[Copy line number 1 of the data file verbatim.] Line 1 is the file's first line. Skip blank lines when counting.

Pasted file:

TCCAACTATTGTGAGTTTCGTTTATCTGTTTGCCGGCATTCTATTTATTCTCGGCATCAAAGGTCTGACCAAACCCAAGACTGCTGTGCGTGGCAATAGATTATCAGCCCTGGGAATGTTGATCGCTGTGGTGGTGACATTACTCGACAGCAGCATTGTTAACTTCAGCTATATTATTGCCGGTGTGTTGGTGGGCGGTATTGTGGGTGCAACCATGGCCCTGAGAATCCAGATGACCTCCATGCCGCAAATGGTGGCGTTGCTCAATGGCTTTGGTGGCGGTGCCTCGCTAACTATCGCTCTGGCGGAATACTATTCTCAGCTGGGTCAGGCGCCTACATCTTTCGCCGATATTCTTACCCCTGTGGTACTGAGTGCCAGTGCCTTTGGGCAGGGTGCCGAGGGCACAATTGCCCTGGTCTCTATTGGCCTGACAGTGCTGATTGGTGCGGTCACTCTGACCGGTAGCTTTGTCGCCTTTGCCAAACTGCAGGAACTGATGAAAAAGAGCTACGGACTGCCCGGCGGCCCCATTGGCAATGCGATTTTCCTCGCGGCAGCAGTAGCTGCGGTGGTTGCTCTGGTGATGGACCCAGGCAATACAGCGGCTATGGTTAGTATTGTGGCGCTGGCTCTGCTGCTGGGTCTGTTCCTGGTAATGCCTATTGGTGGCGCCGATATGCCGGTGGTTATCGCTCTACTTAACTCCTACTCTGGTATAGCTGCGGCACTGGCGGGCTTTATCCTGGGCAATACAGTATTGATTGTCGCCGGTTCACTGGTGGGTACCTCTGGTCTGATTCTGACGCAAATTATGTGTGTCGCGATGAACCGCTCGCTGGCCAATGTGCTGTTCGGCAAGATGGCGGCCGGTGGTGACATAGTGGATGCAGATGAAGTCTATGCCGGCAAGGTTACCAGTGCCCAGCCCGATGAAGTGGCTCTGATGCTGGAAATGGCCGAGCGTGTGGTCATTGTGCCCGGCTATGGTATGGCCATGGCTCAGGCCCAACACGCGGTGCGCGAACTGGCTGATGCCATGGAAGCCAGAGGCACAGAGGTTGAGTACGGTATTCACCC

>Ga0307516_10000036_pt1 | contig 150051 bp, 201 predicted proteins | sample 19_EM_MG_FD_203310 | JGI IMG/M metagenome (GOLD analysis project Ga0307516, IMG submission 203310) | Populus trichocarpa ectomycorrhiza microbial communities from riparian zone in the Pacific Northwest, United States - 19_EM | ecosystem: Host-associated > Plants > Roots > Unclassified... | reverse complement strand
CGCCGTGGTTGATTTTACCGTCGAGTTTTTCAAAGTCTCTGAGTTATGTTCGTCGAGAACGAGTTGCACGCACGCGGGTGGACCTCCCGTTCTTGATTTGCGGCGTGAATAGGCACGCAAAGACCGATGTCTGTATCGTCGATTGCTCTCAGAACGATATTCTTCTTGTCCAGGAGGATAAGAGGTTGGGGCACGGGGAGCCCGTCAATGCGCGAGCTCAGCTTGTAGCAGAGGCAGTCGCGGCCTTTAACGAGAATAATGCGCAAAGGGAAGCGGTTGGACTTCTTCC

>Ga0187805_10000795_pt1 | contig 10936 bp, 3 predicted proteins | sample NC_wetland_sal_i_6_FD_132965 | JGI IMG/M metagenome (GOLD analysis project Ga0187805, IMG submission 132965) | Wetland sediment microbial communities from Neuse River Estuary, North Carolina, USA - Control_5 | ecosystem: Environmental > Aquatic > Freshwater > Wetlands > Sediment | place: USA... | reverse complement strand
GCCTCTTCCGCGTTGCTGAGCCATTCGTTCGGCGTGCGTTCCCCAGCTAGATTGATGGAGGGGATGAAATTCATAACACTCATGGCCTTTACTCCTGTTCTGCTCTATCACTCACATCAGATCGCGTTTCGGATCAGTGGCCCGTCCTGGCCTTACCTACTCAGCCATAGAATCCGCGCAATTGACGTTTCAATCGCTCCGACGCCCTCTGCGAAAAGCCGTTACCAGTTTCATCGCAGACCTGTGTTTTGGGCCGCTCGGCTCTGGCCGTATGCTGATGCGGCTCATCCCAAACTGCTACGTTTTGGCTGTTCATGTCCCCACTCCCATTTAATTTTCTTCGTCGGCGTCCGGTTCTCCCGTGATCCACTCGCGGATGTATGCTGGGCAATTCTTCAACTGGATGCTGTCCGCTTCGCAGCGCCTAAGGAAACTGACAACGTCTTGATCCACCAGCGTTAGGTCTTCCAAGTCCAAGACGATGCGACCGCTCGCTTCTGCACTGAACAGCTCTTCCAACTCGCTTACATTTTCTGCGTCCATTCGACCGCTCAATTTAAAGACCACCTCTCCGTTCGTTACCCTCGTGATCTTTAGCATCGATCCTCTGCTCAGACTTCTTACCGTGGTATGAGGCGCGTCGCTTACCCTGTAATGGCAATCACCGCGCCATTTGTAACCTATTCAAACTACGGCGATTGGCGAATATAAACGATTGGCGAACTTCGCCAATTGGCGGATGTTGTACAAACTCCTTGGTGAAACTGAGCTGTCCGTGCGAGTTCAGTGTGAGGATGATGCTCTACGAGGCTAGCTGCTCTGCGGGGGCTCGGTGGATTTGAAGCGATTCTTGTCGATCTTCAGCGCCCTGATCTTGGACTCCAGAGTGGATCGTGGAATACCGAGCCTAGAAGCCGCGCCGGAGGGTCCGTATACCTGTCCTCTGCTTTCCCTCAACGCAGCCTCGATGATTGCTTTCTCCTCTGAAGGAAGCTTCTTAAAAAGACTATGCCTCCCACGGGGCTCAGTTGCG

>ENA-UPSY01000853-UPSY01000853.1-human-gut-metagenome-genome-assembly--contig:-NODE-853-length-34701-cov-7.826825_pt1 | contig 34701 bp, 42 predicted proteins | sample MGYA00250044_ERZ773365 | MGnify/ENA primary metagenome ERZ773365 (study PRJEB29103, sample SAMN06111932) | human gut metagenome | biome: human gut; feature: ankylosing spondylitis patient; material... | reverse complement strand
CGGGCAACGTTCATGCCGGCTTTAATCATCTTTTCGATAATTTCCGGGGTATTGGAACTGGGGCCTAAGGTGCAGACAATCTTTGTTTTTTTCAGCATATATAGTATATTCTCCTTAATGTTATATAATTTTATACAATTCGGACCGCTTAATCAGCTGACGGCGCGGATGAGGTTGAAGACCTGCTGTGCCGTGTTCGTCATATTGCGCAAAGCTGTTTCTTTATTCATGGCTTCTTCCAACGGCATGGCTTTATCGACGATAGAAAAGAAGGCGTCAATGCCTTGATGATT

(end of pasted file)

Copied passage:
TCCAACTATTGTGAGTTTCGTTTATCTGTTTGCCGGCATTCTATTTATTCTCGGCATCAAAGGTCTGACCAAACCCAAGACTGCTGTGCGTGGCAATAGATTATCAGCCCTGGGAATGTTGATCGCTGTGGTGGTGACATTACTCGACAGCAGCATTGTTAACTTCAGCTATATTATTGCCGGTGTGTTGGTGGGCGGTATTGTGGGTGCAACCATGGCCCTGAGAATCCAGATGACCTCCATGCCGCAAATGGTGGCGTTGCTCAATGGCTTTGGTGGCGGTGCCTCGCTAACTATCGCTCTGGCGGAATACTATTCTCAGCTGGGTCAGGCGCCTACATCTTTCGCCGATATTCTTACCCCTGTGGTACTGAGTGCCAGTGCCTTTGGGCAGGGTGCCGAGGGCACAATTGCCCTGGTCTCTATTGGCCTGACAGTGCTGATTGGTGCGGTCACTCTGACCGGTAGCTTTGTCGCCTTTGCCAAACTGCAGGAACTGATGAAAAAGAGCTACGGACTGCCCGGCGGCCCCATTGGCAATGCGATTTTCCTCGCGGCAGCAGTAGCTGCGGTGGTTGCTCTGGTGATGGACCCAGGCAATACAGCGGCTATGGTTAGTATTGTGGCGCTGGCTCTGCTGCTGGGTCTGTTCCTGGTAATGCCTATTGGTGGCGCCGATATGCCGGTGGTTATCGCTCTACTTAACTCCTACTCTGGTATAGCTGCGGCACTGGCGGGCTTTATCCTGGGCAATACAGTATTGATTGTCGCCGGTTCACTGGTGGGTACCTCTGGTCTGATTCTGACGCAAATTATGTGTGTCGCGATGAACCGCTCGCTGGCCAATGTGCTGTTCGGCAAGATGGCGGCCGGTGGTGACATAGTGGATGCAGATGAAGTCTATGCCGGCAAGGTTACCAGTGCCCAGCCCGATGAAGTGGCTCTGATGCTGGAAATGGCCGAGCGTGTGGTCATTGTGCCCGGCTATGGTATGGCCATGGCTCAGGCCCAACACGCGGTGCGCGAACTGGCTGATGCCATGGAAGCCAGAGGCACAGAGGTTGAGTACGGTATTCACCC